When Larry Tye closes his eyes and thinks of Superman, he sees George Reeves.
As the author of "Superman," a comprehensive history of the high-flying hero, Mr. Tye would have plenty of faces swirling around his head. But, while growing up in Massachusetts, he watched Reeves on TV, often as a reward after grammar school and just before dinner.
"Everybody relates to the first Superman they fell in love with. People who grew up in the '70s think of Christopher Reeve, but definitely George Reeves for me."
The 58-year-old is a former Boston Globe reporter who sandwiched the study of Superman between books about pitcher Satchel Paige and, still to come, Robert F. Kennedy.
Mr. Tye has been promoting the trade paperback edition of his book (Random House, $17), arriving as Superman turns 75 and "Man of Steel" opens in theaters. (See review in Thursday's Weekend Mag.) He suggests the reboot could give the reigning kings of the box office a run for their money.
"I think Superman's going to prove to be bigger than last summer's Batman, than the 'Avengers' movie," he said in a recent phone call. "Warner Bros. won't consider it a success unless it makes north of a billion dollars," around the world.
This time, though, Mr. Tye points to a series of smart moves coming in the wake of perceived 2006 blunders. Not only does the studio have the right lead in Henry Cavill but Christopher Nolan shares story credit, is one of the film's producers and is a "genius at doing this stuff."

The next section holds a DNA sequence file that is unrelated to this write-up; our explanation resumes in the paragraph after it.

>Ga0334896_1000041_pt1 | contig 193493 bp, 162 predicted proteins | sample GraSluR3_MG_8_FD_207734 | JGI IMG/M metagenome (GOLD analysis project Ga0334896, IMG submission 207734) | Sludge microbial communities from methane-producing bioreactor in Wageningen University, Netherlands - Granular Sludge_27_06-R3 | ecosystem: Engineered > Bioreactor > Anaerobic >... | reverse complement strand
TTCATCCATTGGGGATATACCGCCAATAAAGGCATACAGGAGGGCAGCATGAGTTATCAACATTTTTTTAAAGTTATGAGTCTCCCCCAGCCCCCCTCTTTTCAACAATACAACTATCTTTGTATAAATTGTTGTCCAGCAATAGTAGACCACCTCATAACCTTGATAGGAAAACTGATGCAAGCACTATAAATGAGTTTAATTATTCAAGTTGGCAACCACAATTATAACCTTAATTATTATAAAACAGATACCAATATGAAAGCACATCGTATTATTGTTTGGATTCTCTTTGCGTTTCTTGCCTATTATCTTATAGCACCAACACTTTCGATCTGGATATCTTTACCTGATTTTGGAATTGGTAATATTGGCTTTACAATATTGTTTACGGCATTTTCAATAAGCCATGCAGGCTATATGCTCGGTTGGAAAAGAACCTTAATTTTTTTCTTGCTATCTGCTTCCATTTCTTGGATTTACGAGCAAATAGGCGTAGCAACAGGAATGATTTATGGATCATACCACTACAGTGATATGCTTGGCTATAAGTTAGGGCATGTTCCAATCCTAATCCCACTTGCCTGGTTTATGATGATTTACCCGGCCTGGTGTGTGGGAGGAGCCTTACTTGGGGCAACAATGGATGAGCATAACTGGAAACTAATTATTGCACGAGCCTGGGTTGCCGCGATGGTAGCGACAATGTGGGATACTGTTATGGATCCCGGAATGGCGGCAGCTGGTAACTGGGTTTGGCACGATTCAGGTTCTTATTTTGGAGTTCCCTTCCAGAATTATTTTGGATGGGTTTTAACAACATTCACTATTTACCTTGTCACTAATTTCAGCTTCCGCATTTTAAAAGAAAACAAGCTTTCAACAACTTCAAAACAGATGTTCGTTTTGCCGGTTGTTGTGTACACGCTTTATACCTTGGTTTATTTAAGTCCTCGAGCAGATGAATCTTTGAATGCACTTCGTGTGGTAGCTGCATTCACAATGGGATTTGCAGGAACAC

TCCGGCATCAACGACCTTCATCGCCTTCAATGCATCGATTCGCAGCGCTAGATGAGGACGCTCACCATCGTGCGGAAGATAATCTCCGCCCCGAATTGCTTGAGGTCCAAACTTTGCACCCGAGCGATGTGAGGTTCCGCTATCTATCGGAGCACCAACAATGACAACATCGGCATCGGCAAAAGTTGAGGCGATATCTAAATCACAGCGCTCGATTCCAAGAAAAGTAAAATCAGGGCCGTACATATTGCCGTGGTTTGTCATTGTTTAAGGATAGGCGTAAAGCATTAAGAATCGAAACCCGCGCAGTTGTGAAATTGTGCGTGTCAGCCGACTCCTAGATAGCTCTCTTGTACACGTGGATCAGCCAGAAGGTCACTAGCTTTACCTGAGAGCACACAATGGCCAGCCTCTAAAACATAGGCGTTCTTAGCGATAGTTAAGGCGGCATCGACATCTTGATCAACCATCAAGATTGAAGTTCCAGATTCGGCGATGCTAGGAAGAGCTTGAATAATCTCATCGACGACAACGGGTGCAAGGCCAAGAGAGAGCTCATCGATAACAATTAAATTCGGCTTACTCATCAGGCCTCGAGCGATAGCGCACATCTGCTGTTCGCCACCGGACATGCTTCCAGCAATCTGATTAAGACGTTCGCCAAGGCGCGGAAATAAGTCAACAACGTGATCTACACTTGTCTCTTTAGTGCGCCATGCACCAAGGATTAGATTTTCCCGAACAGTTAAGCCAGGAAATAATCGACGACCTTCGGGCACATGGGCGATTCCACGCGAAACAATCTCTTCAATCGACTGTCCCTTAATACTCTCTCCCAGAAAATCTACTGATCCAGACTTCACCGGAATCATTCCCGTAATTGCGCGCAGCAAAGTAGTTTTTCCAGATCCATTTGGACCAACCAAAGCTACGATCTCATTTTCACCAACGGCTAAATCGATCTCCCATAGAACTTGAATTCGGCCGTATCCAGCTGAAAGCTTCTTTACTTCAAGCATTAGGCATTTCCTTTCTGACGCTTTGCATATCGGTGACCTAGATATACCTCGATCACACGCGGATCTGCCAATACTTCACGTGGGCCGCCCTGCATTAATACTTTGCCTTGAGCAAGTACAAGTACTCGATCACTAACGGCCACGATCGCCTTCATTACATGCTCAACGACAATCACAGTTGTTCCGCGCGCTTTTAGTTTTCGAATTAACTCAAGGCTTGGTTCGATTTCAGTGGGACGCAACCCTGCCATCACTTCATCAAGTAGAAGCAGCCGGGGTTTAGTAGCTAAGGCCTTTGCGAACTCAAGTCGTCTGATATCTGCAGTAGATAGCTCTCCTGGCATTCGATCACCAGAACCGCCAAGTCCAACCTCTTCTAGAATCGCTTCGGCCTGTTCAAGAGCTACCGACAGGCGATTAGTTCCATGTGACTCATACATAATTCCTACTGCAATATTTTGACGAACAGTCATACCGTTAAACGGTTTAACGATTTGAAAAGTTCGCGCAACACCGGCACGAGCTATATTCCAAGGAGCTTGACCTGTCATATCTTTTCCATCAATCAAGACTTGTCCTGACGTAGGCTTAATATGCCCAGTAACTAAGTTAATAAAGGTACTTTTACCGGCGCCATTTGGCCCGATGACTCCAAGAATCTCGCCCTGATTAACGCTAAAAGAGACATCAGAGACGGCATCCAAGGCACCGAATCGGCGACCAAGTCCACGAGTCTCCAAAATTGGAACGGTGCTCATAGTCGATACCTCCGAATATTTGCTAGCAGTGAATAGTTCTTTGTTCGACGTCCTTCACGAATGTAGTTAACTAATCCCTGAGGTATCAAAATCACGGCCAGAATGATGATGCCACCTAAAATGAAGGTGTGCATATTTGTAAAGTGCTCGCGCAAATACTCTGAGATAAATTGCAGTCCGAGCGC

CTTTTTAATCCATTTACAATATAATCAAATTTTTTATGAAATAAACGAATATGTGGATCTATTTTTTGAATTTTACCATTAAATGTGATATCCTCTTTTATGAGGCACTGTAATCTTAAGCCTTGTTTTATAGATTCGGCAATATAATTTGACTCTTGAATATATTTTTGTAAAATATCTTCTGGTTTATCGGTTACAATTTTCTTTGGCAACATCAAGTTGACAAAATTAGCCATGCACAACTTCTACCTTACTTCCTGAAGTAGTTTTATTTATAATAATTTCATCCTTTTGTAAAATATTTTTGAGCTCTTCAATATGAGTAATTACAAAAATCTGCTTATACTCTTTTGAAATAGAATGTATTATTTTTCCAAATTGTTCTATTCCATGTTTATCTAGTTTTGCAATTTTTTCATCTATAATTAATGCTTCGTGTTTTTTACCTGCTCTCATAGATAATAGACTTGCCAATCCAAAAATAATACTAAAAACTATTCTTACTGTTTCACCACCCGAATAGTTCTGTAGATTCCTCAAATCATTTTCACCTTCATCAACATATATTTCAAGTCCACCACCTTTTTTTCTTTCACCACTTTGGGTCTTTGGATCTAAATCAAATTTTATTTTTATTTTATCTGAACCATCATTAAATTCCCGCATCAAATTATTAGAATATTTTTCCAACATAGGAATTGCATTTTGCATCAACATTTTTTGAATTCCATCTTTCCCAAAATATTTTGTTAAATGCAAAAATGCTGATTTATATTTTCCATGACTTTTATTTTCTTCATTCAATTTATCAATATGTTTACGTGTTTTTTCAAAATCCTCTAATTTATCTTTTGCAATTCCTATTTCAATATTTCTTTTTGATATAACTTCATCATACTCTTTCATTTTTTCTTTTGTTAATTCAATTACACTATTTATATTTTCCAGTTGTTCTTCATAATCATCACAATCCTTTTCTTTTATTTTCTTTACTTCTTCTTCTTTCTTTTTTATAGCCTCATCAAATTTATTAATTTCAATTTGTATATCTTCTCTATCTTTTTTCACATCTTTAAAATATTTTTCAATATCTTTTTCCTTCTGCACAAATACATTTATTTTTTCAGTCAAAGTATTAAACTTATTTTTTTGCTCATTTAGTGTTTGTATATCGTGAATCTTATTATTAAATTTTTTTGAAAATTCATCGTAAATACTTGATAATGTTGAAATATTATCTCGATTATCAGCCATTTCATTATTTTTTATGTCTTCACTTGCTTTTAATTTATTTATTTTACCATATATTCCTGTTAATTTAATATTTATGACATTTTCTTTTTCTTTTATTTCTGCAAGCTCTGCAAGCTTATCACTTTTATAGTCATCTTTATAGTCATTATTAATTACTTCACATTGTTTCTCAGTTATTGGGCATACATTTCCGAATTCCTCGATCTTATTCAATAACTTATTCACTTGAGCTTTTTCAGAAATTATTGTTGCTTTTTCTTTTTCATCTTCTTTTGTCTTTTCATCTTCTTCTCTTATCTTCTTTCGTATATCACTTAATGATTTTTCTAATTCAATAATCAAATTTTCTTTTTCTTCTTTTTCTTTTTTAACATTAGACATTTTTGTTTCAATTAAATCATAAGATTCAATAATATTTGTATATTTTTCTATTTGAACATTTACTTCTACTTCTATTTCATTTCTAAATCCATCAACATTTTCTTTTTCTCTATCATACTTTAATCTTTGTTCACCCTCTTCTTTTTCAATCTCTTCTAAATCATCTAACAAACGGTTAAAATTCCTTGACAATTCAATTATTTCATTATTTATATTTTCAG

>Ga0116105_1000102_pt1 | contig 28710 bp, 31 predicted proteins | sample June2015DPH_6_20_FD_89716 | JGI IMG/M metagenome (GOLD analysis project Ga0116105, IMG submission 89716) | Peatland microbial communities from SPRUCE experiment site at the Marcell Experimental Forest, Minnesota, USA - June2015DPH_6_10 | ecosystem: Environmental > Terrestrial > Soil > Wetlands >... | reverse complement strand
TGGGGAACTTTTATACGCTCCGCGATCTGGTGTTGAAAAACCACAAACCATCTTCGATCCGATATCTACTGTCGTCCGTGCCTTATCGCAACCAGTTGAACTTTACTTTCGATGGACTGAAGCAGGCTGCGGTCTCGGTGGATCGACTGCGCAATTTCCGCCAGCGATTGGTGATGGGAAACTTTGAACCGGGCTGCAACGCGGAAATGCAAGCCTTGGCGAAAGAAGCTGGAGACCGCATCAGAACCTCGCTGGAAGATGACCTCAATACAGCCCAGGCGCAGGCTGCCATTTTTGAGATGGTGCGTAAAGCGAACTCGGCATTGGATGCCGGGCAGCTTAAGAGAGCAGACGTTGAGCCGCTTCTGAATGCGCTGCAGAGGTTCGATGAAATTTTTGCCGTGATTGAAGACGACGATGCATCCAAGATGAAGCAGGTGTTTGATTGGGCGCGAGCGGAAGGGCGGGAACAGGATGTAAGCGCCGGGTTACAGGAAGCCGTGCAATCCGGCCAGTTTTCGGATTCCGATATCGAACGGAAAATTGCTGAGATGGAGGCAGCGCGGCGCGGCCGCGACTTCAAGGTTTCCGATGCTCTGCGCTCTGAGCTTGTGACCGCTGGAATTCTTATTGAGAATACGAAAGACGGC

"Warner Bros. really blew it in 2006 -- they only made half a billion dollars, which they thought of as a failure, so they fired Bryan Singer and Brandon Routh who were the director and actor then."
Beyond that, though, the time is ripe for a return of the hero created by the late Clevelanders Jerry Siegel and Joe Shuster.
"I think the circumstances in the country are more similar to 1938 when Superman first came out and touched a nerve," he said, citing economic doldrums, unwelcome foreign entanglements and angst.
He was convinced summer 2012 was the perfect period for superheroes to resonate with the country but suspects summer 2013 could be even better. "Part of it depends on the mood in the country but much more important is whether it's a good movie."
At the time of the interview, he had yet to see the film although he had seen ads papering New York subway trains and stations along with marketing campaigns piggybacking on the release.
Walmart, for instance, is selling tickets to an advance screening along with T-shirts, action figures, other toys and bedding, some with a bonus cape, while Gillette asked how Superman shaves (a question fraught with complications thanks to longtime comic book readers).
Stephen Colbert kept the fires stoked by railing about Mr. Cavill being British, for starters.
"Excuse me, English? Superman is an American from Krypton. Read your Constitution," he fumed on TV, tongue firmly in cheek before addressing the missing red underwear or what he called Reeves' "belted granny panties."
As for the latest actor to inherit the cape, Mr. Tye first was skeptical but then saw the advantages.